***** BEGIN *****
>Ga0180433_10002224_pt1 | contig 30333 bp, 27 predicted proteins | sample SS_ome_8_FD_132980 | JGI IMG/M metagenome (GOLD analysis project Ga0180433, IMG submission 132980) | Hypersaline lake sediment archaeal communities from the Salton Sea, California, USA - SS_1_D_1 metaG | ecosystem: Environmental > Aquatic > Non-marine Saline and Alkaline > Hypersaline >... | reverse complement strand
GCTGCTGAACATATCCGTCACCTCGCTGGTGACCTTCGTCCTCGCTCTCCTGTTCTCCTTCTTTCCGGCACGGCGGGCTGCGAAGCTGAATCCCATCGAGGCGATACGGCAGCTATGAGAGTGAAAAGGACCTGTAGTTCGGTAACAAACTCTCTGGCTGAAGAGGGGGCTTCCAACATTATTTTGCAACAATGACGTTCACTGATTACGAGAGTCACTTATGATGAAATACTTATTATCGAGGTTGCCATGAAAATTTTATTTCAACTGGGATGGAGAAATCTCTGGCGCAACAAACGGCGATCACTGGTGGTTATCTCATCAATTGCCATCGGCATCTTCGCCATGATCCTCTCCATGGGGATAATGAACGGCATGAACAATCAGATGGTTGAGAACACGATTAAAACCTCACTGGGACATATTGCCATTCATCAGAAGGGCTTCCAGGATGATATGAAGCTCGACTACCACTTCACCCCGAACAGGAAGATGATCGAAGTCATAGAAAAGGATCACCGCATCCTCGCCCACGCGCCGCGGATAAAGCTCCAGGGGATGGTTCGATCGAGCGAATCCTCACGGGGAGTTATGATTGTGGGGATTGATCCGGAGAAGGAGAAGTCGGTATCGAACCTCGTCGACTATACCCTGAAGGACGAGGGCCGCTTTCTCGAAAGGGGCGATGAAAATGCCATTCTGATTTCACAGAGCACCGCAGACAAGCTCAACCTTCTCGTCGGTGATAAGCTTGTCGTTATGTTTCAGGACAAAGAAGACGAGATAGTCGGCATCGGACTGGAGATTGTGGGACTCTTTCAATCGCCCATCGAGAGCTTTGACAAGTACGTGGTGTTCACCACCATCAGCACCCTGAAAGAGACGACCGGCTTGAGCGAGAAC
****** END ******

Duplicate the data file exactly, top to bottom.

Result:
>Ga0180433_10002224_pt1 | contig 30333 bp, 27 predicted proteins | sample SS_ome_8_FD_132980 | JGI IMG/M metagenome (GOLD analysis project Ga0180433, IMG submission 132980) | Hypersaline lake sediment archaeal communities from the Salton Sea, California, USA - SS_1_D_1 metaG | ecosystem: Environmental > Aquatic > Non-marine Saline and Alkaline > Hypersaline >... | reverse complement strand
GCTGCTGAACATATCCGTCACCTCGCTGGTGACCTTCGTCCTCGCTCTCCTGTTCTCCTTCTTTCCGGCACGGCGGGCTGCGAAGCTGAATCCCATCGAGGCGATACGGCAGCTATGAGAGTGAAAAGGACCTGTAGTTCGGTAACAAACTCTCTGGCTGAAGAGGGGGCTTCCAACATTATTTTGCAACAATGACGTTCACTGATTACGAGAGTCACTTATGATGAAATACTTATTATCGAGGTTGCCATGAAAATTTTATTTCAACTGGGATGGAGAAATCTCTGGCGCAACAAACGGCGATCACTGGTGGTTATCTCATCAATTGCCATCGGCATCTTCGCCATGATCCTCTCCATGGGGATAATGAACGGCATGAACAATCAGATGGTTGAGAACACGATTAAAACCTCACTGGGACATATTGCCATTCATCAGAAGGGCTTCCAGGATGATATGAAGCTCGACTACCACTTCACCCCGAACAGGAAGATGATCGAAGTCATAGAAAAGGATCACCGCATCCTCGCCCACGCGCCGCGGATAAAGCTCCAGGGGATGGTTCGATCGAGCGAATCCTCACGGGGAGTTATGATTGTGGGGATTGATCCGGAGAAGGAGAAGTCGGTATCGAACCTCGTCGACTATACCCTGAAGGACGAGGGCCGCTTTCTCGAAAGGGGCGATGAAAATGCCATTCTGATTTCACAGAGCACCGCAGACAAGCTCAACCTTCTCGTCGGTGATAAGCTTGTCGTTATGTTTCAGGACAAAGAAGACGAGATAGTCGGCATCGGACTGGAGATTGTGGGACTCTTTCAATCGCCCATCGAGAGCTTTGACAAGTACGTGGTGTTCACCACCATCAGCACCCTGAAAGAGACGACCGGCTTGAGCGAGAAC